In a good signal area:




In a weak signal area (picture frozen at the "digital cliff" just before dropout):




I did a calibration chart for my KDL22L5000 using my Sadelco signal level meter that reads in dBmV:




When the signal strength gets down to about 55, the AGC is not able to increase the gain any more, but the tv is still able to decode signals that are a little weaker. When the signals are very strong, the signal strength reading never goes above 78, because the AGC is not able to reduce the gain any further. The tv can tolerate signals that are stronger without going into tuner overload.


As you can see, the operating range of the AGC is much less than the signal strength range that the tv can tolerate which is shown by the flat curve at each end. With this set, each increase in signal strength number is conveniently about 1 dB greater than the previous one, in the linear portion of the AGC curve. This is confirmed by the 45 degree slope of the curve.


The signal diagnostics screen for my KDL22BX320 is a little different. I haven't done a calibration curve yet, but IIRC the signal strength goes up to 100, and then says MAX, and goes lower than 55 for weak signals.


You are correct about the SNR; it needs to be above about 16 dB for reliable reception. Any reading above that gives more protection from signals that vary in strength as is often the case with OTA signals.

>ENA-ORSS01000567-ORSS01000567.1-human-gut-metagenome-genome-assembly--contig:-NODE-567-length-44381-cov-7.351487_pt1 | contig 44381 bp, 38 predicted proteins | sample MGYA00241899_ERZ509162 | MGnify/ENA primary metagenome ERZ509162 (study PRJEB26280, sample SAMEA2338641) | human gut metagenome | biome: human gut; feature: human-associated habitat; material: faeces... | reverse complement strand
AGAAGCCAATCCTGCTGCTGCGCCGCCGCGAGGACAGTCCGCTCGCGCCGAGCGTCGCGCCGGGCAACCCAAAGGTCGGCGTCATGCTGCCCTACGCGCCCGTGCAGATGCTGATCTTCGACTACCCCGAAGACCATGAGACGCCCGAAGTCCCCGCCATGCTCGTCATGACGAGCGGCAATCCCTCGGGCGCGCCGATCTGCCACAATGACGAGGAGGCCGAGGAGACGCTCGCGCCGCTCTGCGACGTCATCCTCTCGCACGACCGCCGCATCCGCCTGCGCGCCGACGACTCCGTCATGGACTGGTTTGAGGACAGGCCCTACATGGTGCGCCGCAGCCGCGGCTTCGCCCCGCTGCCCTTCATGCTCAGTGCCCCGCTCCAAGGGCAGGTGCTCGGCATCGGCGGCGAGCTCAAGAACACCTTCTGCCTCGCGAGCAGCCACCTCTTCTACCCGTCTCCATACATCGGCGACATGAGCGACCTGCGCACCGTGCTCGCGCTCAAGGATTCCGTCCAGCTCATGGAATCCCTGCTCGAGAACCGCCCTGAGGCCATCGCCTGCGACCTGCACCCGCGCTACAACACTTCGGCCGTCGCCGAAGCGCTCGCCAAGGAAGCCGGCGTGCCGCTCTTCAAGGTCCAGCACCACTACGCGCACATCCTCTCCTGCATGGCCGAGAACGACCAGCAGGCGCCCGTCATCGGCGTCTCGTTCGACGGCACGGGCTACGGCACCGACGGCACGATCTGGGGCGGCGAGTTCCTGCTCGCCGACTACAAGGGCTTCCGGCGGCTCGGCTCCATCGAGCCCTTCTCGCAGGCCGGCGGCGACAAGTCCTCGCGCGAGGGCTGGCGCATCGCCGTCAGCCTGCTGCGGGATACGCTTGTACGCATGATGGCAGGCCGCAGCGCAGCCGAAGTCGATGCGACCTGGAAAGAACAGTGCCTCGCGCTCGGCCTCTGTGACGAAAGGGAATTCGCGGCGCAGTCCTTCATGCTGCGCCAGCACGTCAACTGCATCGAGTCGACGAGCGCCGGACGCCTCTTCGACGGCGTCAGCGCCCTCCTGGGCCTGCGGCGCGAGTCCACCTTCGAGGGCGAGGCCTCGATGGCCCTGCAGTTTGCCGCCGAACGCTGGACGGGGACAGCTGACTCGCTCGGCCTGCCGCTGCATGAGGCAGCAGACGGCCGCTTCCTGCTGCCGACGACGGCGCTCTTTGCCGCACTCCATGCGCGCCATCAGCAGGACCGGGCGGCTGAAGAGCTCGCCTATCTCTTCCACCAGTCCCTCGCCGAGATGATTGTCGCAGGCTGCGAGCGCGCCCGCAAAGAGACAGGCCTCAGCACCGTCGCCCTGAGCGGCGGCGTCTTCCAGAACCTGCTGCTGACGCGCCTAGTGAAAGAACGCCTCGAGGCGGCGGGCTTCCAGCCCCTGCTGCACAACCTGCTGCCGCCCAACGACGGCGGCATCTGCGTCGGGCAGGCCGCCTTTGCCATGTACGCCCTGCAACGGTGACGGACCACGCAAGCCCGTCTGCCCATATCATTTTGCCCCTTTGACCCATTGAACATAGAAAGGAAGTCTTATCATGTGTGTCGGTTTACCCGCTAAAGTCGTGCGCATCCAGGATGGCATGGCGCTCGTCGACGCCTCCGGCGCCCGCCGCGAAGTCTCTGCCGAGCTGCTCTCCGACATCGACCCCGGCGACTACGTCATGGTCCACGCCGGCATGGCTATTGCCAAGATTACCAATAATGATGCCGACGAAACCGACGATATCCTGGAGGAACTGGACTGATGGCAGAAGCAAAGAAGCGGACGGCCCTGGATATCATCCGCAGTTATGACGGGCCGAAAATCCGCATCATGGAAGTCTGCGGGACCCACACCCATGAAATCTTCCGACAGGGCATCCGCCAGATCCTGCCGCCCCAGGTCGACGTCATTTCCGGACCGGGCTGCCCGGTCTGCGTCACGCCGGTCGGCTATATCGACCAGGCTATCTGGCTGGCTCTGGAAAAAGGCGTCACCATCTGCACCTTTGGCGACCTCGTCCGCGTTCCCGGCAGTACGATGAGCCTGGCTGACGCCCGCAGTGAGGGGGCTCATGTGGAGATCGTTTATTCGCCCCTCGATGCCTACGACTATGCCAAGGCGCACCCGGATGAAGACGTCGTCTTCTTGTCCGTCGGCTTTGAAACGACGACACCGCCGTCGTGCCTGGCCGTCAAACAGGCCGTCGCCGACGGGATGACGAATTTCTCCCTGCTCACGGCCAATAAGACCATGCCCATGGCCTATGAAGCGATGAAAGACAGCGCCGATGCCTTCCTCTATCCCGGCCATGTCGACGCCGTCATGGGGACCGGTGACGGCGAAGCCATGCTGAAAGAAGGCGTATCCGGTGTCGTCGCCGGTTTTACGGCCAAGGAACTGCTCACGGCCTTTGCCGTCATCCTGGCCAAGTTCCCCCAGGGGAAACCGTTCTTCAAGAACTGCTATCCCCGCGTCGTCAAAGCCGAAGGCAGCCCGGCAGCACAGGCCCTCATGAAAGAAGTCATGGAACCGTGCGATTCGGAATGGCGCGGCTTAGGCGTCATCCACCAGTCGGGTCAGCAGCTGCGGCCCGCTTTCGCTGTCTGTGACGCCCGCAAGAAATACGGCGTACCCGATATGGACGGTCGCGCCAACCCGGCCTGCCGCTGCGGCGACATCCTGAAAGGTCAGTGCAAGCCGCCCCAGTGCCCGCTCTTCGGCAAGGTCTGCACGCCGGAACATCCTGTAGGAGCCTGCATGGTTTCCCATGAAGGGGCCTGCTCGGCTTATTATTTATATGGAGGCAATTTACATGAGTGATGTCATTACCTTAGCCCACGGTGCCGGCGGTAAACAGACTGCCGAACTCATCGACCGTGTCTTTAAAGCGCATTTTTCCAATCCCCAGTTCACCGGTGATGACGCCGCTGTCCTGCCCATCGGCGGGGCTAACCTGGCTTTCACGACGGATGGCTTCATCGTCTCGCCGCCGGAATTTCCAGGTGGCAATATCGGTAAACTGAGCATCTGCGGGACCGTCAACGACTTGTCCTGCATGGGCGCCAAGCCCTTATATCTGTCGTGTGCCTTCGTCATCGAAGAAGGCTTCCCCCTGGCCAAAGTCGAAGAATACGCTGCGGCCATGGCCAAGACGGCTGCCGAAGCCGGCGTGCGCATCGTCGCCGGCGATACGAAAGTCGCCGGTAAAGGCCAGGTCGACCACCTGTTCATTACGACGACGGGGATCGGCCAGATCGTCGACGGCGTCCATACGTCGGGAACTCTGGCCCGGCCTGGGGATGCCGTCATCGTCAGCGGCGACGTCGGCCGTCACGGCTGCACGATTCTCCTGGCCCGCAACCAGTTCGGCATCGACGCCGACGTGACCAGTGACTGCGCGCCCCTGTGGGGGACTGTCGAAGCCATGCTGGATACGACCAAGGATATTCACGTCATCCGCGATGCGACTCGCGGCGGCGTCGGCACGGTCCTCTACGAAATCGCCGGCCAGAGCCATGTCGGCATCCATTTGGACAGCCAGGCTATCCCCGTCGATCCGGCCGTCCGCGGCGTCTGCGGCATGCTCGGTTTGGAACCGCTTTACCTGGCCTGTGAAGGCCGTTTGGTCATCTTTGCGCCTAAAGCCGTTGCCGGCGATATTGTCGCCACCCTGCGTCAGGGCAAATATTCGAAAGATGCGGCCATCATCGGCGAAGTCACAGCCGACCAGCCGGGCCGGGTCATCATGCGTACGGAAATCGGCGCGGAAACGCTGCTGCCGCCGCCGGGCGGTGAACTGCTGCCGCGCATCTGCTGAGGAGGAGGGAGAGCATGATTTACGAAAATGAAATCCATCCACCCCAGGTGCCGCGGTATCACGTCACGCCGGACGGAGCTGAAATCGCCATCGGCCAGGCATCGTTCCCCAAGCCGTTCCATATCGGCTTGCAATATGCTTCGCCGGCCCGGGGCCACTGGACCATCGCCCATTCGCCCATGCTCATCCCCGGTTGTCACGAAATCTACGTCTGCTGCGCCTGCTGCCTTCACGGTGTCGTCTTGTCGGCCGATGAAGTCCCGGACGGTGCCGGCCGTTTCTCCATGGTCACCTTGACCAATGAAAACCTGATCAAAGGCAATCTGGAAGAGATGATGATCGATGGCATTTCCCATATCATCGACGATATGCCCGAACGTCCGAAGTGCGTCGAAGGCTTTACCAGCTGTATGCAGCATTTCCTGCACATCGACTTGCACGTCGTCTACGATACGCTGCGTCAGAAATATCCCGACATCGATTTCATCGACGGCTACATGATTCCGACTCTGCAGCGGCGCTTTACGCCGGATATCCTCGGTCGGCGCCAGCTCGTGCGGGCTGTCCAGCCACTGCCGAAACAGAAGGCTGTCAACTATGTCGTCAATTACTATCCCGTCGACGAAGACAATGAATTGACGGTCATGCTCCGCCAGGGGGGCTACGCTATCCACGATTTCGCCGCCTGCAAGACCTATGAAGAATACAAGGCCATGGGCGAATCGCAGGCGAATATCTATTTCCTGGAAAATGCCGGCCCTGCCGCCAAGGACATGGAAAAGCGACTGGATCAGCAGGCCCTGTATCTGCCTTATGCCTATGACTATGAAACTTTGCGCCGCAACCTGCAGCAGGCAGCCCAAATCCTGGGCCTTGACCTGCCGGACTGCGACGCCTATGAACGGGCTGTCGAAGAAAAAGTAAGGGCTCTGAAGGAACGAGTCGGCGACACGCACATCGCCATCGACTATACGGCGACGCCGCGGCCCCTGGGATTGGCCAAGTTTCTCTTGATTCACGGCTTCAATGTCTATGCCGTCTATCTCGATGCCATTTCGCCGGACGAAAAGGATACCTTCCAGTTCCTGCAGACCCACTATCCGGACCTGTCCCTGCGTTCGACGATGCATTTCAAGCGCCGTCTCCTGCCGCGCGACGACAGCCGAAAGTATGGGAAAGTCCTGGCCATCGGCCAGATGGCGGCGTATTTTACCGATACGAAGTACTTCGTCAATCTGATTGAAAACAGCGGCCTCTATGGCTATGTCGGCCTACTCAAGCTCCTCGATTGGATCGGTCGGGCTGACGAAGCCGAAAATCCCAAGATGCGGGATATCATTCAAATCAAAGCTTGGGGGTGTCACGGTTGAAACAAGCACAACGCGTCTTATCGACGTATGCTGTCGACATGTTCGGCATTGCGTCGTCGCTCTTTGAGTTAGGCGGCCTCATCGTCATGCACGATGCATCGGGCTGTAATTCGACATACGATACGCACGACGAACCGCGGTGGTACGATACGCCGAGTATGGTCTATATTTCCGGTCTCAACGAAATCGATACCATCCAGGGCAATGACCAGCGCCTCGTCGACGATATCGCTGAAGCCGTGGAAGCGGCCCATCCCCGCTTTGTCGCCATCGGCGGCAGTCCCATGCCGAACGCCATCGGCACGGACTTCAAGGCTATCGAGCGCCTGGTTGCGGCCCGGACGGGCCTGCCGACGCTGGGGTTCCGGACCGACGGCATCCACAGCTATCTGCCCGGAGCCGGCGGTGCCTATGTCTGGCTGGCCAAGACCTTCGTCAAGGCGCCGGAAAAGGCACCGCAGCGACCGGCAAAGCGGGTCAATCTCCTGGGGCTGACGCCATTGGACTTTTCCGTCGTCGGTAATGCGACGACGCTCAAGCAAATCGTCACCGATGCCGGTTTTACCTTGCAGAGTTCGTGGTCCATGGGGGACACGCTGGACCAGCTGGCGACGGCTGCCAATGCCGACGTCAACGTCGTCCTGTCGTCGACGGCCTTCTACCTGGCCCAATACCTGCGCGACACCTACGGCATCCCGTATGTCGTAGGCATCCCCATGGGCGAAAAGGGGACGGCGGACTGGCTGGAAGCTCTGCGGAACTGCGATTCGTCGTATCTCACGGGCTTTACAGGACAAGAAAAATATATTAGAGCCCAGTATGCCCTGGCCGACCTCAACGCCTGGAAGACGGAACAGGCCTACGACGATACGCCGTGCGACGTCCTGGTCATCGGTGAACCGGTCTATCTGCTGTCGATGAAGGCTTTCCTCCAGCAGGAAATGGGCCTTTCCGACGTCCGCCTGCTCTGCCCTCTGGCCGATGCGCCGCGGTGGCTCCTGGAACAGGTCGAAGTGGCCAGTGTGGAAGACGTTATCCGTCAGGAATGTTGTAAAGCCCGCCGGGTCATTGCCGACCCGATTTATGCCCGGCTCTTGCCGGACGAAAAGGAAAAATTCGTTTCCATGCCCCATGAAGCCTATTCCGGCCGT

Your desired signals are quite strong, so I don't think that a preamp and outdoor antenna would give the improvement you hope for, but I never want to discourage antenna experiments because I always learn something from mine. Keep in mind that it is possible to overload a preamp or tuner in a strong signal area.


If you want to satisfy your own curiosity (and maybe even prove me wrong) you can try a temporary setup of a DB4e antenna (no preamp) outside or in a window that faces the transmitters (no metal screen or low-e glass).


If you want to experiment with your antenna, insert a variable attenuator between the antenna and the tv to find out how much you can reduce the signal before the SNR goes below 16 and the errors increase above zero, as is demonstrated in the link in my signature. This will tell you how much margin to dropout you have.




The conversion factor between dBmV and dBm that you see on your tvfool report is 48.8, or roughly 50, so -30 dBmV is about -80 dBm and +20 dBmV is about -30 dBm.
http://www.soontai.com/cal_exunit.html
http://www.jneuhaus.com/volts_to_dBm.html


Best regards,

rabbit73